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General Hardwick

By Nicole Tanquary

The on-board therapist, Dr. Russux, was watching me out of the corner of his eye. We were ascending the floors in one of the luxury elevators, with red velvet cushions softening the walls' harsh corners. The doors were steel, polished to a mirror-gleam. In the reflection, his gaze drifted towards me … I pretended not to notice.

We stood with our hands behind our backs and our feet shoulder-width apart. My hair had been tightened into a braid that curled against my neck, and my eyes stared straight ahead, shining a thin, glassy blue in the steel's reflection. A curl came loose from my braid, and I hurriedly tucked it behind one ear, the movement unusually clumsy. I was nervous.

A medal was pinned to my chest. The elevator empty of anything else to examine, I studied it for a moment. It was gold-plaited … did Vicky like gold? I couldn't remember. Her likes and dislikes had been fluctuating so dramatically between our conversations that it felt like I hardly knew her at all anymore.

After a while, Dr. Russux murmured, “General, are you sure you can keep a handle on things?” He had only been my therapist for the past month or so, but already he was beginning to sense my warning signs.

What could I say to that? 'Yes' would have been a lie. I had no idea how things were going to go. I was full of ache; it tightened my chest and my bone marrow, pinching in the joints of my spine so bad that I had a desperate urge to lay down on the elevator floor and stretch myself out. It was the sort of ache that could turn into anything. Tears, or screaming, or worse; the awful, acidic, eating-away-at-you feelings that didn't have names.

At my silence, his mouth formed a thin line. But he didn't question me further.

The mirrors blew open, and I found myself swarmed by hordes of scientists, other officers less well-known than myself, the other members of the General Quintet, and, of course, the reporters. I tipped the helmet over my eyes, and allowed General Keenan to grab my arm and lead me across the floor, to the Transmission room. There were flashes of cameras. Questions fell against me like droplets in a mist.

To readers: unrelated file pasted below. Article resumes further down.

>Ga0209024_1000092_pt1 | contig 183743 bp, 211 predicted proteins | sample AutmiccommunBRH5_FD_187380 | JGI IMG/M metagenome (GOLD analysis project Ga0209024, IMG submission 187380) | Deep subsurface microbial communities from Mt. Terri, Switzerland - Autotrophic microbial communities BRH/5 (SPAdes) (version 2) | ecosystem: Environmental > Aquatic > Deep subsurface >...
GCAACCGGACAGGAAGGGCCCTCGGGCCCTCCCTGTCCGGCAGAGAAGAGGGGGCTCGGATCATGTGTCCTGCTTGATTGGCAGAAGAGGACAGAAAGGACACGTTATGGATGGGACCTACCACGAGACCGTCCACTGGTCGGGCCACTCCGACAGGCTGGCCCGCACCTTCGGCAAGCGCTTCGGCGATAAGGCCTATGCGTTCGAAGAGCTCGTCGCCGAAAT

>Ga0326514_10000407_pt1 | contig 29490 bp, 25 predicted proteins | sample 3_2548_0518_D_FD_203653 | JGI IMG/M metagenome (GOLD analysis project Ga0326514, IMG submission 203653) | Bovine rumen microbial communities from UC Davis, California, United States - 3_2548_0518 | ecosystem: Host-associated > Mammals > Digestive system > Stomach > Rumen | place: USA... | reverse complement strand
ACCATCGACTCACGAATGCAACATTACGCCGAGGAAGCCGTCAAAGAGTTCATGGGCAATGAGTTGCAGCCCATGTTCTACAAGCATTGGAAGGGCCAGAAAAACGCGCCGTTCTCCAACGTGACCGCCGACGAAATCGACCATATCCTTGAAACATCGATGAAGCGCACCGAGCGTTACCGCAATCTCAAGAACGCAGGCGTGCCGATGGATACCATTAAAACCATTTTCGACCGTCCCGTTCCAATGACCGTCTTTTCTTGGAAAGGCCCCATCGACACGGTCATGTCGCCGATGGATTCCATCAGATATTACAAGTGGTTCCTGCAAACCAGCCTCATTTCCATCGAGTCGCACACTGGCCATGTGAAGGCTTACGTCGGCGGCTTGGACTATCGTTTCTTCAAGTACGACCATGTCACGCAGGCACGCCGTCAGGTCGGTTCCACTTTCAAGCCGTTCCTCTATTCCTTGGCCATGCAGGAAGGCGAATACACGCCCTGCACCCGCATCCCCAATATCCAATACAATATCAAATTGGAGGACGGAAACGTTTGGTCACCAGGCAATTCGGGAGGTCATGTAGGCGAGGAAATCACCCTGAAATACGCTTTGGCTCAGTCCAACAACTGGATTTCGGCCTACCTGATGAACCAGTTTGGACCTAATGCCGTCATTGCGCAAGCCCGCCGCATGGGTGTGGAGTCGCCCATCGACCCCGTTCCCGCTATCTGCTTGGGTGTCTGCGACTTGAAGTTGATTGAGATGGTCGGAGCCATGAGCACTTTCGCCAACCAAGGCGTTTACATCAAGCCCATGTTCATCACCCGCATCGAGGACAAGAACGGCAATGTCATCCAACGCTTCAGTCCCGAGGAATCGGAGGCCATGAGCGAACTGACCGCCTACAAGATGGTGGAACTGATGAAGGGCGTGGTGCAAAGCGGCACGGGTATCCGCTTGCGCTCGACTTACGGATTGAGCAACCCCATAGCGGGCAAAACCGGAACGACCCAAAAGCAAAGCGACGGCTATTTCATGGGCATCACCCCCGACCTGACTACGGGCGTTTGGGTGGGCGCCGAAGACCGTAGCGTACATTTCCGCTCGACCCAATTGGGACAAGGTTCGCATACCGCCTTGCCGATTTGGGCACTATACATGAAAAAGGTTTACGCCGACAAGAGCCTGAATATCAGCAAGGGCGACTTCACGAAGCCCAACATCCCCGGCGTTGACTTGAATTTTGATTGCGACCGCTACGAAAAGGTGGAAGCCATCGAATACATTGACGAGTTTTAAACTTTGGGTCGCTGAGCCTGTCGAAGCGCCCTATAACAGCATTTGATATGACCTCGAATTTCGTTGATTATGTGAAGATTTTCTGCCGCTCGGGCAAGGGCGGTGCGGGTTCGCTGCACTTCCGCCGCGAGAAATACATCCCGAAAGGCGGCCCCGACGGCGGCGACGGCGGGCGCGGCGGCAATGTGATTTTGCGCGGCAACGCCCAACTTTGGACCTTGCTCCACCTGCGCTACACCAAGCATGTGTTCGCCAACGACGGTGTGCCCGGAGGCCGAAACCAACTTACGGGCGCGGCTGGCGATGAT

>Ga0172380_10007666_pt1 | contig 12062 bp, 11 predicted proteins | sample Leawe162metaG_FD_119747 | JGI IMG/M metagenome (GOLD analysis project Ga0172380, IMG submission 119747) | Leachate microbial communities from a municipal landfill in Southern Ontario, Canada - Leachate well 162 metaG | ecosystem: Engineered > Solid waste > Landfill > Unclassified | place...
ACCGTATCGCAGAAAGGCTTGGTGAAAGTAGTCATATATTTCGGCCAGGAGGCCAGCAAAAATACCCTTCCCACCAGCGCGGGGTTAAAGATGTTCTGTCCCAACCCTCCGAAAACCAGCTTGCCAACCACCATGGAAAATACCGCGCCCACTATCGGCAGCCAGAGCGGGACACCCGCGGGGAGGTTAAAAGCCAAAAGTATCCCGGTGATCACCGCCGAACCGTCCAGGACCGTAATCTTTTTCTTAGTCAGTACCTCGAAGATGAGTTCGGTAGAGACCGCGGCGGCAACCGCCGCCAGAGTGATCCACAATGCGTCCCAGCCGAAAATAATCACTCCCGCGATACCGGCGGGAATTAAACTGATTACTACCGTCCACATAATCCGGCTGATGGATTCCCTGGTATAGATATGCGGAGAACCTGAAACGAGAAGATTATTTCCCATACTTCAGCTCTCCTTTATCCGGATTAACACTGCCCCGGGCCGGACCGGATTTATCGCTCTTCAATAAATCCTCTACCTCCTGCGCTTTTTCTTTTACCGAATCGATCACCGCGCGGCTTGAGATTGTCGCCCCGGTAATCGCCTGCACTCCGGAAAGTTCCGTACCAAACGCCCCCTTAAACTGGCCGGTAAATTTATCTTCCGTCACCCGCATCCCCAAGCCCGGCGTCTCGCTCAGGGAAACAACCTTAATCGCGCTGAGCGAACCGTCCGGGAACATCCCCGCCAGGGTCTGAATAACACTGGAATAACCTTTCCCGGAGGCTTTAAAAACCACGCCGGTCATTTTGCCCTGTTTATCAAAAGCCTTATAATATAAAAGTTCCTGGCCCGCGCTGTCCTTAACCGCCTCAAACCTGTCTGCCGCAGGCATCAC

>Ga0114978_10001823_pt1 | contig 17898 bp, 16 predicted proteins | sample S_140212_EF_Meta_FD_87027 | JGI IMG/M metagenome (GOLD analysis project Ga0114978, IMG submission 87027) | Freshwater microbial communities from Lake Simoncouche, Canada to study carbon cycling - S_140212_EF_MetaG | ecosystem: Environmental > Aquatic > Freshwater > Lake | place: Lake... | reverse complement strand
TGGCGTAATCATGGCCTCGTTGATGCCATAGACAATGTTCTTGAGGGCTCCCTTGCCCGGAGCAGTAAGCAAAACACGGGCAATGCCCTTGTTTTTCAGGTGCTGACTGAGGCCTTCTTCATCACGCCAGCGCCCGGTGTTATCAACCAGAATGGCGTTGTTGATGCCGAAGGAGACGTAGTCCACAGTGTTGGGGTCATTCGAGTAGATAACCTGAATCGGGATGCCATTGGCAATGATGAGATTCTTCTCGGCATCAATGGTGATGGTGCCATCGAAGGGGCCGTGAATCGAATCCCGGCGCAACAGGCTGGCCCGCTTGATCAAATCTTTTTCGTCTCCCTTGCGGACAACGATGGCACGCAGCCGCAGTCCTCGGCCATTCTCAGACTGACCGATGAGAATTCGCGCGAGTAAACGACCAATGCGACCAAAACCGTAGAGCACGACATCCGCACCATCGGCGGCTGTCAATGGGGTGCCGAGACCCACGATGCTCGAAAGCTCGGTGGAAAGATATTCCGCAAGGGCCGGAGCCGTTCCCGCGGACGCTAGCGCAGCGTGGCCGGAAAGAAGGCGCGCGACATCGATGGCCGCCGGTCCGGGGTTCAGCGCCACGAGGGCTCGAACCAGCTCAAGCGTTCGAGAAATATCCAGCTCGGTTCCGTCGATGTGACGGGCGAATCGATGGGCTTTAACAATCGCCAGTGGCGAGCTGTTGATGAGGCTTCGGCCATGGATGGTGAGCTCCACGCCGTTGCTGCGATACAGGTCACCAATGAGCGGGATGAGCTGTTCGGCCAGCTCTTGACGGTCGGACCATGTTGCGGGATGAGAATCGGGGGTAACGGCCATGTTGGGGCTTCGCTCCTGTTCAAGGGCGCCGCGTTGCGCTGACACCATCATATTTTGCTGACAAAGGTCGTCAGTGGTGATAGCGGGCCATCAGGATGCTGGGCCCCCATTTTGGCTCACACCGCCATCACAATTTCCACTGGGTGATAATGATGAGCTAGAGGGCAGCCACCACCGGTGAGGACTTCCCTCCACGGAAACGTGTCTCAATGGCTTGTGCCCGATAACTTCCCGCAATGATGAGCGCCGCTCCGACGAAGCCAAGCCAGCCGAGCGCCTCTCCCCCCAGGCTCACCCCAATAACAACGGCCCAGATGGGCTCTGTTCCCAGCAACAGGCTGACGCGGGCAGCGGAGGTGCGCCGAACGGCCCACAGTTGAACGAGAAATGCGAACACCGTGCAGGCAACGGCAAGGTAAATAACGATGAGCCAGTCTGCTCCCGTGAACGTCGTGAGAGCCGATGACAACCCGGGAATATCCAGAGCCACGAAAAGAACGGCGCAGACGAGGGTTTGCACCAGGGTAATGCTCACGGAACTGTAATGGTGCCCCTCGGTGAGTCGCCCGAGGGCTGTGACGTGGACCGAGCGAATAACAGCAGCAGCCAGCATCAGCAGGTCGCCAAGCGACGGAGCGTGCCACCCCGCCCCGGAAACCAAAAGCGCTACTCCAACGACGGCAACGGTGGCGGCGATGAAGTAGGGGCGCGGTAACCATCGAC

“General Hardwick, why is it that you are permitted to send messages to your child while others are forbidden to send transmissions to Earth?”

“Do you think your actions in this crisis make you a more deserving person?”

“Is the government still going ahead with the plans of demolition, or is the General Quintet having second thoughts?”

“In your personal opinion, do you think that Earth still has a chance?”

A door shut, and the reporters were left behind with the officers, who shooed them back into the Civilian quarters of the ship.

I could not keep in a growl. “When I find the soldier who let this leak, I'm going to personally ship him to the Sun and watch him burn.” General Keenan released my arm. The wrinkles around his eyes had deepened since our last meeting. His own medal gleamed in the light of the Transmission machines, whose screens, at the moment, were blinking a cheery yellow.

“I still don't understand why the Hell we're doing this,” he muttered. Dr. Russux put a hand on his shoulder, leaning in close to whisper in his ear. Of course, I could hear him anyway. Dr. Russux has the deep sort of voice that reverberates, no matter how quiet he tries to be.

“She needs some closure before we go ahead with the plans. If we don't do this, the combined guilt and grief would have devastating effects on her mental stability.” Then, even more quietly, “You know as well as I do how crucial she is to this entire operation.”

That's right, I thought to myself, the yellow screens burning like fire in my eyes. In military school, I had been classified as a brilliant strategist and coordinator, and sent flying through the ranks until I was pulled into the nose-bleed heights of the General Quintet. had been the one who had gotten the ships up and running so quickly, once we realized the danger on Earth. I was the reason four billion people's lives had been saved.

And I was the reason that the other five billion had been left behind.

I cracked my neck to one side, as a team of scientists scuttled about and readied themselves for transmission. We had sent a message to Earth about ten minutes ago, so that Vicky's machine would be up and running by the time we were ready to transmit.

“Ready,” one of the lab coats squeaked. I came forward, adjusting the hem of my suit as I stood to stiff attention. The screen flickered closer to life. The four Generals and Dr. Russux retreated respectfully off-screen. Their eyes were hawk-like and watchful.

I held my breath as blizzards of pixels tumbled across the screen, before shrinking to make up shapes. Vicky's face came into view, and I exhaled, slowly. She had thinned since a week ago. Her skin was tight across the cheekbones, sunken around the mouth, shining with infection. Her eyes were the hollow and distant holes of a skull.

“Vicky?” I called, after taking a moment to clear my throat. Her eyes slid back to the screen, the thin lips splitting open in a smile. Her teeth were smaller than I remembered.